One mechanism through which QRIS could drive quality is that programs seeing that they got lower ratings work on improving their scores. In North Carolina, ECE programs receive higher per-student reimbursements for subsidy-eligible children for every additional star they earn, in theory creating some incentive for program improvement. These increases vary by county and by the age of children served but, in most cases, they are substantial. The researchers, comparing similar programs that received a full point lower ranking due to a just slightly lower ERS rating, find that these slightly-lower scoring programs later earn ERS quality scores that are even higher than programs that received a higher star ranking due to a slightly higher ERS score initially. This result provides evidence that programs respond to the accountability system by improving their practice as measured by the ERS. Such improvement was quite concentrated. That is, the researchers did not find improvements on other measures such as the education and experience of workers.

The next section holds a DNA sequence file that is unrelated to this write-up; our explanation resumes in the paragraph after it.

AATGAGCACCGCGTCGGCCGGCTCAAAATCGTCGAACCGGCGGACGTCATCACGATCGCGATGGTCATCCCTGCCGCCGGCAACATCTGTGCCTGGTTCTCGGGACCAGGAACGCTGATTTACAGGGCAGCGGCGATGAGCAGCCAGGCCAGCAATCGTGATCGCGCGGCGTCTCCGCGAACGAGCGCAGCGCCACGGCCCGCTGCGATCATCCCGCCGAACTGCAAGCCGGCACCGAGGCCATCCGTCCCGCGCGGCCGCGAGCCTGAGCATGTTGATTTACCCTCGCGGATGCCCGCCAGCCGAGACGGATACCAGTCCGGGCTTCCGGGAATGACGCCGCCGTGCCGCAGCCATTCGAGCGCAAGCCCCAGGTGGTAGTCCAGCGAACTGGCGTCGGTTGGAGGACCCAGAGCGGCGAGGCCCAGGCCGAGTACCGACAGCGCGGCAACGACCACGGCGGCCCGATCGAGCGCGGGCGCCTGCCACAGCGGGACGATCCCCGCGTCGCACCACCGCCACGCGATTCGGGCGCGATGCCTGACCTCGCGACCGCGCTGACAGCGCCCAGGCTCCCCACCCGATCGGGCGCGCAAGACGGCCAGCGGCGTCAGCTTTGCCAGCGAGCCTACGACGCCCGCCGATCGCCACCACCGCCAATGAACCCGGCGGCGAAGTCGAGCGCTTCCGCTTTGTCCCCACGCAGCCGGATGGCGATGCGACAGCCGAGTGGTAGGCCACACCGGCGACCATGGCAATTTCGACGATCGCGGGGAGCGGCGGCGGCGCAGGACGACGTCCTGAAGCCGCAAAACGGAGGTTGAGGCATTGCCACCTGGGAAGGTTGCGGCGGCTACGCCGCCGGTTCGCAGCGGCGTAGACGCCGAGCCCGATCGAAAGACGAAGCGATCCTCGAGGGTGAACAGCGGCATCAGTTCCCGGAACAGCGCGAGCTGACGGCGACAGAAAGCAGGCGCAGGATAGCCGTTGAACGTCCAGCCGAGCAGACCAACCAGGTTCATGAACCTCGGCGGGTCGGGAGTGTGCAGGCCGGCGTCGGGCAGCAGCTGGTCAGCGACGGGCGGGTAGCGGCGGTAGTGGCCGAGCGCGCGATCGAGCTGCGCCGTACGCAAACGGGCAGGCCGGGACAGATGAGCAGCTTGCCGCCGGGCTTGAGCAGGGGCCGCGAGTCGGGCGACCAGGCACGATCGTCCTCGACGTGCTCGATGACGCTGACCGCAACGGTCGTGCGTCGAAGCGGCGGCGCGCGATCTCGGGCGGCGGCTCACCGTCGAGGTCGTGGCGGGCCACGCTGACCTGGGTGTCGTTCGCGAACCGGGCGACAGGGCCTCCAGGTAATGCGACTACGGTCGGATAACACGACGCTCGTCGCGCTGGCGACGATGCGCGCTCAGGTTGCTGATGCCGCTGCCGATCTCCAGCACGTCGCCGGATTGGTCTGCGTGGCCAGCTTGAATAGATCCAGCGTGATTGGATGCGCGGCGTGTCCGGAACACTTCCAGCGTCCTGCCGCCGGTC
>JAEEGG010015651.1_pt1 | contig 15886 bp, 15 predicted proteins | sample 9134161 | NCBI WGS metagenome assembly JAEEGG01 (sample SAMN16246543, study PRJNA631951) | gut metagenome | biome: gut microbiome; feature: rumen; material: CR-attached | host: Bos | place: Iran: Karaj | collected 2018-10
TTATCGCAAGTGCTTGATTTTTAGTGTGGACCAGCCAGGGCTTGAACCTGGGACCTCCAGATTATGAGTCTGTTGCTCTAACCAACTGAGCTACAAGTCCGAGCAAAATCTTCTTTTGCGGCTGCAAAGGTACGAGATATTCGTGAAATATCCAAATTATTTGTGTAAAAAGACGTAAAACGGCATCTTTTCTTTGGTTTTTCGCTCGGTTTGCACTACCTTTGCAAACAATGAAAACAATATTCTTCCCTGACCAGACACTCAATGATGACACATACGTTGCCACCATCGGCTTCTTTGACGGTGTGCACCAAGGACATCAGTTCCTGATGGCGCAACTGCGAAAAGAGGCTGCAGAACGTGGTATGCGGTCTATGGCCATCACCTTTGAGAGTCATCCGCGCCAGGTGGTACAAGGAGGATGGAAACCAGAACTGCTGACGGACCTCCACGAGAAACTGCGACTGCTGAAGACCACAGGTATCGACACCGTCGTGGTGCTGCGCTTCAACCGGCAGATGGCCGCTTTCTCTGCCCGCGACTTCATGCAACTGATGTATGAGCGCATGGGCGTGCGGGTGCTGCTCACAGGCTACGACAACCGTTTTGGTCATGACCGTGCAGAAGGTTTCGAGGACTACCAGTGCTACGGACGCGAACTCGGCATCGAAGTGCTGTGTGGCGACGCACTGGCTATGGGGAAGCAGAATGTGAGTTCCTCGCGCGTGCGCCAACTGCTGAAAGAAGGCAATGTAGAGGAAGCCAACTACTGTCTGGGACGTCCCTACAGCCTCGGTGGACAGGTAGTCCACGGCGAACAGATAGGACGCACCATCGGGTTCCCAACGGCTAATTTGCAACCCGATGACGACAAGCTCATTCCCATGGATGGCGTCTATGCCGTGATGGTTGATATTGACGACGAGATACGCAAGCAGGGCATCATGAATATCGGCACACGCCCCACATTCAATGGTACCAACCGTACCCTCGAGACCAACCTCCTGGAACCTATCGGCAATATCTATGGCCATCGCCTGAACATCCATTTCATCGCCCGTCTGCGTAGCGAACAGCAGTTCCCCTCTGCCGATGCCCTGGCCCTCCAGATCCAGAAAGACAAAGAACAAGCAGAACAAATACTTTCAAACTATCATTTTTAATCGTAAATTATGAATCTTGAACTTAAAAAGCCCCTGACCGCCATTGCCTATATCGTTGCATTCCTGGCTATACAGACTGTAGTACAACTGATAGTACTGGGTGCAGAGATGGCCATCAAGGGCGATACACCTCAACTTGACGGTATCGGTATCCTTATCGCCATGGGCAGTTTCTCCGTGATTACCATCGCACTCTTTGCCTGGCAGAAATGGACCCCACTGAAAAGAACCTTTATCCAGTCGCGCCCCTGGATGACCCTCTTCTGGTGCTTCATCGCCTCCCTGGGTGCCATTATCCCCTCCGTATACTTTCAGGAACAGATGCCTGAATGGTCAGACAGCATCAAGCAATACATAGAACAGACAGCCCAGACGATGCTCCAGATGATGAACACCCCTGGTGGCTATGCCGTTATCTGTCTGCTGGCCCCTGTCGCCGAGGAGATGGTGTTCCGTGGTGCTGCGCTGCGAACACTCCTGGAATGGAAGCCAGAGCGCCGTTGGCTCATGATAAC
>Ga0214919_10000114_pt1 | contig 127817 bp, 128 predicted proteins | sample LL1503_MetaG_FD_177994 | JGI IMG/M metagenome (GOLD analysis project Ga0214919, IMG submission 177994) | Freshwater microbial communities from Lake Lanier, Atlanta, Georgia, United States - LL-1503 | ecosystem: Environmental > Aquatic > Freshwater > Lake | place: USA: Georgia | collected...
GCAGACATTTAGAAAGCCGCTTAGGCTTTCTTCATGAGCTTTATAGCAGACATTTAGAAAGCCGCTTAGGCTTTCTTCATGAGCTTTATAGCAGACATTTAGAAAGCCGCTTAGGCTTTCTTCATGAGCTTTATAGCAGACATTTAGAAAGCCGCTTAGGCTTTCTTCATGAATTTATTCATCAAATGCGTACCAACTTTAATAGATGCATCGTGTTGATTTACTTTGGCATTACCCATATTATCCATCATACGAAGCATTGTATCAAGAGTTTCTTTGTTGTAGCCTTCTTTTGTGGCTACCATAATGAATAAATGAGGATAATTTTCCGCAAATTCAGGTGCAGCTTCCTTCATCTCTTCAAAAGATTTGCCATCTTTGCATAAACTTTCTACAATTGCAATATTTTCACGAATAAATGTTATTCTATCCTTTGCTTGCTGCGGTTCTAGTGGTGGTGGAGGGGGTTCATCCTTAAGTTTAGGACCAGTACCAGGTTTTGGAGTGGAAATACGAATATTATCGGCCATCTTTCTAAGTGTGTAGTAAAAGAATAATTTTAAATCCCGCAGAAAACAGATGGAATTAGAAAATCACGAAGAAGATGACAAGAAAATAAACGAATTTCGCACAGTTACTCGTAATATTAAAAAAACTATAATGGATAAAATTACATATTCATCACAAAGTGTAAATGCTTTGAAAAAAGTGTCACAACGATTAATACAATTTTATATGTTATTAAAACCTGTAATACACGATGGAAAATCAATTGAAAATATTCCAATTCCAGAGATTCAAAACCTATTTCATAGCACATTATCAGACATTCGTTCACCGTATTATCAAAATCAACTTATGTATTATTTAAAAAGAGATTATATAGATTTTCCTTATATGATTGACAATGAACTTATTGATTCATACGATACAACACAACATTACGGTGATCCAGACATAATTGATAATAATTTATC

A second mechanism through which QRIS could improve the quality of care that young children receive is through parents’ care choices. If parents, when given the opportunity, choose higher rated programs then more children will attend higher quality programs, even if the programs themselves do not improve. Using the same approach, the researchers find that in North Carolina parents do respond to the ratings. Programs that got a lower rating for just marginally lower performance on the ERS saw their enrollments drop relative to similar programs. In some areas parents have few choices for programs and in those places, the researchers did not find these enrollment effects. Instead, they were concentrated in areas with where parents had choice of care. As such, this mechanism is unlikely to work in all areas, but the results show that it can work in some, more densely populated areas, and can be driving force for improvement.